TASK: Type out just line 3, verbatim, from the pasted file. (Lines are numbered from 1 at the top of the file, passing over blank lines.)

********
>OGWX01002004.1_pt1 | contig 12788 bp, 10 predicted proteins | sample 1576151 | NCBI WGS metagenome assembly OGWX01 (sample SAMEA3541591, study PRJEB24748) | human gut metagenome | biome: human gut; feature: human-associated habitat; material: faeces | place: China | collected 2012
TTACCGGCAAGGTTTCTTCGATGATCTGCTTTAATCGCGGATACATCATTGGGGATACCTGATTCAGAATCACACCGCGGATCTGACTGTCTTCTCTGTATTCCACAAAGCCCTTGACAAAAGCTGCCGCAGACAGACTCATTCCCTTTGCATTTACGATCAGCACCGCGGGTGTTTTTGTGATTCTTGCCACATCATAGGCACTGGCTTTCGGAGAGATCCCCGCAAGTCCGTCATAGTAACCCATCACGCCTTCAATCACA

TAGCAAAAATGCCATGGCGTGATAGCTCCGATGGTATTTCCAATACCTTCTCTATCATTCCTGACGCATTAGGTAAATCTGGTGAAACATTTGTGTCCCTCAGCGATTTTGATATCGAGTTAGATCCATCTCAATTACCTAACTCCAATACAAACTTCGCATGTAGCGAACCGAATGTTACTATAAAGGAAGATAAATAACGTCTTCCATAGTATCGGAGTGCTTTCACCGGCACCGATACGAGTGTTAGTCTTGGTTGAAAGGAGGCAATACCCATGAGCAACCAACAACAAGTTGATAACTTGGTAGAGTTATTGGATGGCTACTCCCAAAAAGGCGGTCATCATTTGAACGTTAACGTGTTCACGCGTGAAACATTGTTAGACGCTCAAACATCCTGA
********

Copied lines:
TAGCAAAAATGCCATGGCGTGATAGCTCCGATGGTATTTCCAATACCTTCTCTATCATTCCTGACGCATTAGGTAAATCTGGTGAAACATTTGTGTCCCTCAGCGATTTTGATATCGAGTTAGATCCATCTCAATTACCTAACTCCAATACAAACTTCGCATGTAGCGAACCGAATGTTACTATAAAGGAAGATAAATAACGTCTTCCATAGTATCGGAGTGCTTTCACCGGCACCGATACGAGTGTTAGTCTTGGTTGAAAGGAGGCAATACCCATGAGCAACCAACAACAAGTTGATAACTTGGTAGAGTTATTGGATGGCTACTCCCAAAAAGGCGGTCATCATTTGAACGTTAACGTGTTCACGCGTGAAACATTGTTAGACGCTCAAACATCCTGA